|Quotes • Headscratchers • Playing With • Useful Notes • Analysis • Image Links • Haiku • Laconic|
"You provide the prose poems, I'll provide the war."
In the real world, newspapers, network television stations and other bastions of old media have complicated relationships with the Internet. They have sometimes been hostile to it, while also desperately embracing it in pursuit of new revenue streams in these difficult days. The New York Times's website is one of the most popular in the world, and quite a lot of commentators have Twitter feeds.
But this relationship is sometimes too complicated for a full and accurate portrayal in fiction. And thus we have the polar opposite of New Media Are Evil. Many works portray old media institutions (newspapers, radio, TV networks) as ignorant, malicious or both. The classic example of this trope is the stodgy old white guy railing against bloggers, webcomics, and anyone not under the influence of the brainwashing satellites owned by Louis Cypher, S. Atan, and Rupert Murdoch. Expect "get off my lawn"-type comments to come up rather frequently.
The reality? Most reporters, editors or other practitioners of old media are generally decent folk who do their jobs. They're no different from your typical insurance adjuster or other office mook. Because their jobs involve extensive public communication, mistakes tend to get amplified. If a reporter just broke up with a significant other and comes in bitter and angry and lets it affect his or her work, or simply makes an understandable mistake in spelling, an eagle-eyed reader will notice it. And as those mistakes are in the public eye, they can result in some innocent citizen getting burned on the front page. Media personnel usually receive extensive ethics training and take mistakes very hard. None of that makes the burned individual feel any better about getting humiliated in their local paper.
There is also a bit of an idea that older media institutions, due to being run by large centralized organizations, are prone to being taken over by corrupt and/or tyrannical governments and used as propaganda mills. While the internet still has a bit of a "rebel" feel to many people.
One of the ways authors allow certain members of old media institutions to Pet the Dog is to show them embracing the new media, especially in contrast to their less tolerant bosses and co-workers. Interestingly, this trope is actually Older Than They Think; people have been making jokes about how lame books are for a long time.
Meta note: a lot of Tropers have a lot of problems with old media figures, and often for good reason. That said, there are numerous pages on this Wiki devoted to chronicling the foibles of newspapers, TV, radio, etc. See: Cowboy Bebop at His Computer, New Media Are Evil, The New Rock and Roll, among others. So please avoid placing any kind of "Truth in Television" examples on this page.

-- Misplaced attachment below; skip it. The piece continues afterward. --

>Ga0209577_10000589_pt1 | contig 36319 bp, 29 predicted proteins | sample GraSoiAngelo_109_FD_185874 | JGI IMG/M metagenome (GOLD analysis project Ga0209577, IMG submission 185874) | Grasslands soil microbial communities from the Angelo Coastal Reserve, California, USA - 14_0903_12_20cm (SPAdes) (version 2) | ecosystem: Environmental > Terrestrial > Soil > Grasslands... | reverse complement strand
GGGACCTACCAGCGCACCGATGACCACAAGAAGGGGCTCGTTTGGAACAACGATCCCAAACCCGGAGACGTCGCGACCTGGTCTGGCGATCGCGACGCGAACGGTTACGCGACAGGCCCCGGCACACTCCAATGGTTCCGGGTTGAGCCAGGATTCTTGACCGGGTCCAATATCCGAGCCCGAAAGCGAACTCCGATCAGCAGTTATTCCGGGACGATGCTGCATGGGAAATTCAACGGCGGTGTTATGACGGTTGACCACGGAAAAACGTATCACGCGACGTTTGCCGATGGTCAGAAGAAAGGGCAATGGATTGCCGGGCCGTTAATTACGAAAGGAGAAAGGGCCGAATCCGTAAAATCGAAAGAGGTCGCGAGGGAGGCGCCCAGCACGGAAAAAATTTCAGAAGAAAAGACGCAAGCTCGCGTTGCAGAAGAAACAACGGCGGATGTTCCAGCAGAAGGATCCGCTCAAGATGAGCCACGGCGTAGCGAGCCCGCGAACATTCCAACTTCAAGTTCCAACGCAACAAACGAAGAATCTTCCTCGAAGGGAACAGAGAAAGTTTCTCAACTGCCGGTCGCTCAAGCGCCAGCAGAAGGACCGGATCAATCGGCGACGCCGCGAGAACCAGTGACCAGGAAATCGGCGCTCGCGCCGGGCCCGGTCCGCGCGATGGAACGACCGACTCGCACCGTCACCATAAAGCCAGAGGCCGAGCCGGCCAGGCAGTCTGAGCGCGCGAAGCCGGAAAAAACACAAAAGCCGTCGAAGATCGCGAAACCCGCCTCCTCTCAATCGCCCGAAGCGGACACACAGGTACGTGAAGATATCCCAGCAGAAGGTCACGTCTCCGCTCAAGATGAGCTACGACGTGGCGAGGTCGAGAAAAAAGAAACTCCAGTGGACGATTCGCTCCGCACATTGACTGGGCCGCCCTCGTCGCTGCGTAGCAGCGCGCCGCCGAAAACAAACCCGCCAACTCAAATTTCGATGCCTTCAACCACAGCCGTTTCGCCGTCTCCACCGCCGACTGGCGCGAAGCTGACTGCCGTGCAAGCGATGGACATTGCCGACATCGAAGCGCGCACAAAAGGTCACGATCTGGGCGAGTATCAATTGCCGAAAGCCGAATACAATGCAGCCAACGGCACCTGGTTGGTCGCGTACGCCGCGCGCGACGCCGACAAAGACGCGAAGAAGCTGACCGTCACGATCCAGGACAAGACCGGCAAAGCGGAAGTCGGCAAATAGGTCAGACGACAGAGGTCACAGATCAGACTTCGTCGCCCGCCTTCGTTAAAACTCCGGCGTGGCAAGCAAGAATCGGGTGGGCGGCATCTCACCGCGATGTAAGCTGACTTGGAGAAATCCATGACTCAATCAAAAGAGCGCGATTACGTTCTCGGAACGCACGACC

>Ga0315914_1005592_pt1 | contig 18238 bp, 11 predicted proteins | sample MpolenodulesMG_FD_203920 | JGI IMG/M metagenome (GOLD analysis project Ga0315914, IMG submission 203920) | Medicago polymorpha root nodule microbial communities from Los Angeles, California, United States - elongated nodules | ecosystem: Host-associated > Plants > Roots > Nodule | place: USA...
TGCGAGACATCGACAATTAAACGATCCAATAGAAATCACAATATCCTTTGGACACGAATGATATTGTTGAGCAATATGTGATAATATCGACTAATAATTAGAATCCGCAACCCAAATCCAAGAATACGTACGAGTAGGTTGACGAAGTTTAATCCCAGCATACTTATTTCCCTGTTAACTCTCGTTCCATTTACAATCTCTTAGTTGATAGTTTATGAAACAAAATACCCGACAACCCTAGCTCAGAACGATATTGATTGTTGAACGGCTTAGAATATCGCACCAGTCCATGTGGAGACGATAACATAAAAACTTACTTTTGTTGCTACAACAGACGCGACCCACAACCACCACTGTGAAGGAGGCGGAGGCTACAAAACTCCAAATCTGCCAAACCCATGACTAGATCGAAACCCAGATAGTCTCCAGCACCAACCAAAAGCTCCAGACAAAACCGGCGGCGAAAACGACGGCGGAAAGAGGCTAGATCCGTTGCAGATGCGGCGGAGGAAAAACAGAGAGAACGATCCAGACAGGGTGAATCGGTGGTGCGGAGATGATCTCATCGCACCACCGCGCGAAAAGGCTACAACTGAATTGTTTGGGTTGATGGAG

- Citizen Kane is one of the earliest criticisms of Old Media in the form that it exists today. Note that Kane himself is a thinly veiled version of William Randolph Hearst -- the spiritual godfather of Ted Turner and Rupert Murdoch. Keep in mind that Welles did slip in some delicious multi-level irony with the quote, "Don't believe everything you hear on the radio!".
- The Ring uses this heavily. An old videotape spreads an unending curse. Bonus points go to the Western Film version, which discuss it.
What is it with you reporters? You take one person's tragedy and force the world to experience it. You spread it like a sickness.
- ICarly did an episode where the kids' webshow is bought up by a network -- and Executive Meddling quickly turns it into something completely different (and much more childish).
- A Buffy the Vampire Slayer episode has a zealous computer student snarling "The printed page is obsolete!" -- Giles recoils as if startled by an odd bug. Computer teacher Ms. Calendar seems little better as she accuses Giles of wanting knowledge kept "in some depository where only a handful of white guys can get at it!"
- Candorville anthropomorphizes the "Mainstream Media" as a loud, fat man who usually tells the whole truth, but whose most unnerving or sensationalistic statements are written in bigger lettering. Then again, "The Internet" is naked except for a tinfoil cap and thinks shaking hands transmits Alzheimer's.
- In Trenched, television is invented early in World War One, by the Big Bad. Seeing the horrors in the world brought to his home, combined with how crappy the primitive programming was, drove him to insanity.
- In the Ghostbusters game, Egon and Ray have repeatedly expressed that they wished Print Was Dead because of all the Tomes Of Eldritch Lore and ghost possessed books.
- The Binding of Isaac uses Body Horror and Christian mythological undertones inspired from conservative Christian propaganda films and print media from The Eighties.
- Scott Kurtz and Newspaper Comics.
- While not exactly evil, An Arc in Least I Could Do involved Rayne buying a newspaper and took numerous potshots at Old Media.
Former Newspaper Owner: I was thinking of buying a radio station.
Rayne: Why do you hate money?
- The Simpsons, as usual, parodies this with an episode where Lisa discovers that all the books are gone from the library. The reason? Books are for squares!
- Invader Zim portrays television in an exclusively negative light in keeping with the Crapsack World. Just watch this commercial.